Terra Cotta Tile Works – Teco Pottery

In what began as a brick and tile company, the Terra Cotta Tile Works Company was founded in 1881. William Gates didn’t introduce the pottery line until two decades later in 1902. Within a decade of introducing the pottery line, there were more than 500 designs. Most are familiar with the simple, though lovely, matte green glaze, which encompasses nearly the entire collection. While that certainly lends to its unique presentation, there’s no denying the the forms and the role they play in Teco’s popularity.

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One ad, dated 1908 reads “Teco Pottery is extensively in demand for prizes and presents”. The black and white advertisement features one of Teco’s vases with side “pockets” that add a bit of dimension to the look, along with a narrow neck that flares up and out at the vase opening. It then goes on to say the pottery is “especially suitable for Christmas Presents, also Bridge Whist prizes”. It’s an interesting combination in terms of what the ad suggests.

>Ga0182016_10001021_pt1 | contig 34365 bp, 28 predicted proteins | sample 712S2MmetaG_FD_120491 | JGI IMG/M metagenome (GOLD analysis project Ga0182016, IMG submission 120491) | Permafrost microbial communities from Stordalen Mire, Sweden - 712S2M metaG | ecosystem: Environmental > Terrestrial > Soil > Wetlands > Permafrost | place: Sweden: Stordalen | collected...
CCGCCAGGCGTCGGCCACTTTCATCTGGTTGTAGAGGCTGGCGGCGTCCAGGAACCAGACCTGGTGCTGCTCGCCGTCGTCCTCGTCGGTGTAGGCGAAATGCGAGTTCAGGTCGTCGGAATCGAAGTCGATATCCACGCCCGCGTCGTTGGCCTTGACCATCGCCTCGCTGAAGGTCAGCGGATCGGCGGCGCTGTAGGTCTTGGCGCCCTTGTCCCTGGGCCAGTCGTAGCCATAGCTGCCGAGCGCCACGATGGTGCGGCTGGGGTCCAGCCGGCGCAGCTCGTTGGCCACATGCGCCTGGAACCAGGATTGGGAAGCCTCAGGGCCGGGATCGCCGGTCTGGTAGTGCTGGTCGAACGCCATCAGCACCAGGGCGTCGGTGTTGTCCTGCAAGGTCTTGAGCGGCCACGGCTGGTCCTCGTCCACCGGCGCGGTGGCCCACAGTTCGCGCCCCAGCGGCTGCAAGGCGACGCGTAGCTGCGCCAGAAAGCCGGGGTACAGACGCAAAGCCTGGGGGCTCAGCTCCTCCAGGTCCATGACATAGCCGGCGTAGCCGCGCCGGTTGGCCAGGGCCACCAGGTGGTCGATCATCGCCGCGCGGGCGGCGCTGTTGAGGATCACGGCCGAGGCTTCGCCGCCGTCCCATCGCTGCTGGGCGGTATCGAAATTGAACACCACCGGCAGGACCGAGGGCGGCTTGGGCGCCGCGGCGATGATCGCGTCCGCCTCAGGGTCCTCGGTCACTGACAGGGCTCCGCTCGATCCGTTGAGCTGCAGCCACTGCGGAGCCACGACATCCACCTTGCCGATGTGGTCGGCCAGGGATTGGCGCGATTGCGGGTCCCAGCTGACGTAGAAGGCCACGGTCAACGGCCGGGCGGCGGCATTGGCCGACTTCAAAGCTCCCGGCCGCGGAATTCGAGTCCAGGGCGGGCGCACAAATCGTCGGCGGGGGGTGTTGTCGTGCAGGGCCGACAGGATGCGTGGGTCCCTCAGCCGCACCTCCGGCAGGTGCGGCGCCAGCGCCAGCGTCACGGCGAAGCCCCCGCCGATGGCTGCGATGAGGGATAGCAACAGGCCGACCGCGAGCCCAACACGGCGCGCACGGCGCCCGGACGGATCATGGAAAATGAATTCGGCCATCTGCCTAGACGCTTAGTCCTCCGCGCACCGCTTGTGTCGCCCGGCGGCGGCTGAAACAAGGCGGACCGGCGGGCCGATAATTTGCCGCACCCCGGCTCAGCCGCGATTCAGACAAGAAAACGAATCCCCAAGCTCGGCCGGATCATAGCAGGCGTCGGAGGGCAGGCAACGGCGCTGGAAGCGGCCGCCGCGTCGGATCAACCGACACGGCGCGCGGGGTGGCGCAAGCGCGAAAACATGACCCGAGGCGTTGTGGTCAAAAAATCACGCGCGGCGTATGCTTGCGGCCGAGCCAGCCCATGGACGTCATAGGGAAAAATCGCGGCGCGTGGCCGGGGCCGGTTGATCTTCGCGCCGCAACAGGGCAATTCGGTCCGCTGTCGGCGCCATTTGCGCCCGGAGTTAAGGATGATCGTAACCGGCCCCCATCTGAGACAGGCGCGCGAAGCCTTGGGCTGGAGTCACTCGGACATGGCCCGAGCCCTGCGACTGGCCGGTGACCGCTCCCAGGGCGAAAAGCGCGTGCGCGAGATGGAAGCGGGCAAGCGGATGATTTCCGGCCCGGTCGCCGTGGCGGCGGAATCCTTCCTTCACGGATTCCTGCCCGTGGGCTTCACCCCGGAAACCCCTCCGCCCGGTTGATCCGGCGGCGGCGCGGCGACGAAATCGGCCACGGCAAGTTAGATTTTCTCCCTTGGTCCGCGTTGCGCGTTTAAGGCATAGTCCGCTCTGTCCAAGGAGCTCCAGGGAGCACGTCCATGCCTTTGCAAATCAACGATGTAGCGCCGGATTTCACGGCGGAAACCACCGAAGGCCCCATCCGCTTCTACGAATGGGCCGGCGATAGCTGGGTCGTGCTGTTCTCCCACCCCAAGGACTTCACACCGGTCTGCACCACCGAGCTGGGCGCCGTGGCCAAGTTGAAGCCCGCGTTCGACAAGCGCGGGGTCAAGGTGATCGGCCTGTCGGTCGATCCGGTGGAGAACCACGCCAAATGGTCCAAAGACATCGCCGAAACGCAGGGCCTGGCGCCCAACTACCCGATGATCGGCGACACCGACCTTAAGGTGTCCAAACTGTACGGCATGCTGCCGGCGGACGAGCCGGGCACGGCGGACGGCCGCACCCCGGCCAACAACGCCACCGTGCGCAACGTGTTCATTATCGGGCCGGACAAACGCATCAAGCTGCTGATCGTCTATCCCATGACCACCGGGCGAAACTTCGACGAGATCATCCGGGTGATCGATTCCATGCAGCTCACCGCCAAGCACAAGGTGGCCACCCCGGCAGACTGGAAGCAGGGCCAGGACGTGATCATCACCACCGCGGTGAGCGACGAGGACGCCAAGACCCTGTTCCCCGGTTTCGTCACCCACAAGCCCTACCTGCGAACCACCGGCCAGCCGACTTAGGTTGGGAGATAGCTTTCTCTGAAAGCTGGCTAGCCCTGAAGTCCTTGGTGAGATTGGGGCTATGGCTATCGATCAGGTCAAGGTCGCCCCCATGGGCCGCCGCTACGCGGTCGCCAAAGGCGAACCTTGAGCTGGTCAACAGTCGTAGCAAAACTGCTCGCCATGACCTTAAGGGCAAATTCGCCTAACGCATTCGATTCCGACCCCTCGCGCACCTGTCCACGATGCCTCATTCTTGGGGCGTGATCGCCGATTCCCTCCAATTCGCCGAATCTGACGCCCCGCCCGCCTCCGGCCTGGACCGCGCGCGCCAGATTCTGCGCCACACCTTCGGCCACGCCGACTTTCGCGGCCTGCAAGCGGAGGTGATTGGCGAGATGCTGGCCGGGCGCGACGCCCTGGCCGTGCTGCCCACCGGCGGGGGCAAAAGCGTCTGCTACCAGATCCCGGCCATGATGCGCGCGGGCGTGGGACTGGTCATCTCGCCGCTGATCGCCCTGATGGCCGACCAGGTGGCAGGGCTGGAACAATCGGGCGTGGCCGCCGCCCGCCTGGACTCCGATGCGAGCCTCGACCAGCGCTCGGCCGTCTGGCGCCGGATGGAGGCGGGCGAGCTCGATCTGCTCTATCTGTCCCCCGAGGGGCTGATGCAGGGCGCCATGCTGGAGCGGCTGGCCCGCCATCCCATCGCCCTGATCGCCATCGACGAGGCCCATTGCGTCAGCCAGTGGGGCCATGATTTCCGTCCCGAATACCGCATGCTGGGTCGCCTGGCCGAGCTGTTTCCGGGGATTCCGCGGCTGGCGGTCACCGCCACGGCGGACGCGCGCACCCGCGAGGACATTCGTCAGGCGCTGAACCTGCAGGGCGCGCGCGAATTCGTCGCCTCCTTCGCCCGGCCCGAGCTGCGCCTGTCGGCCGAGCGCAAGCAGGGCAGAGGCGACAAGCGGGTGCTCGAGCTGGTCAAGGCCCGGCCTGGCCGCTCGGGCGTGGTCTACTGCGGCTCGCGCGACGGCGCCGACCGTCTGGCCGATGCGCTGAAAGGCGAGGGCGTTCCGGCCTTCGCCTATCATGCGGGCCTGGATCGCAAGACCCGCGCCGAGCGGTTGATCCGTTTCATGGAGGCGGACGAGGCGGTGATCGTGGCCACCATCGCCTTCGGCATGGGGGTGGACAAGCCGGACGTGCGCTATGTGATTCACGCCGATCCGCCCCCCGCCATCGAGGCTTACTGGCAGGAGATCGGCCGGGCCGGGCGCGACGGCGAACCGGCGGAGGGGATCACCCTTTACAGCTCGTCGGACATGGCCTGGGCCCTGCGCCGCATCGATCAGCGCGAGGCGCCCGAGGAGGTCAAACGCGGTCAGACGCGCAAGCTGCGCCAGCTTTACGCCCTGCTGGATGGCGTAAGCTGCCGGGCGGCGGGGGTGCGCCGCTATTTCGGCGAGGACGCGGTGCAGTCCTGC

One thing’s for sure, though, claims in this particular ad that Teco Pottery is “the pottery of restful, peaceful green and is remarkable for its purity of line and newness of design” are right on target. This truly is a collector’s dream. It’s popular, it can still be located and purchased without blowing your budget and it’s timeless. It’s as lovely and appropriate on a coffee table or shelf today as it was then.

Prairie School Influences

As mentioned, the decorative pottery line was introduced in 1902 and the timing couldn’t have been better as it is the epitome of the “prairie school” arts and crafts movement, courtesy of Frank Lloyd Wright, that was the “must have” in that time period. The traditional Teco pottery forms are best defined as either geometric (“architectural” is used often) or organic. While the most used color glaze was the matte green, collectors can locate pieces that incorporate reds and browns, too.

It’s not known the exact date Teco Pottery ceased its American art pottery lines, it’s believed it went until at least the mid 1920s.

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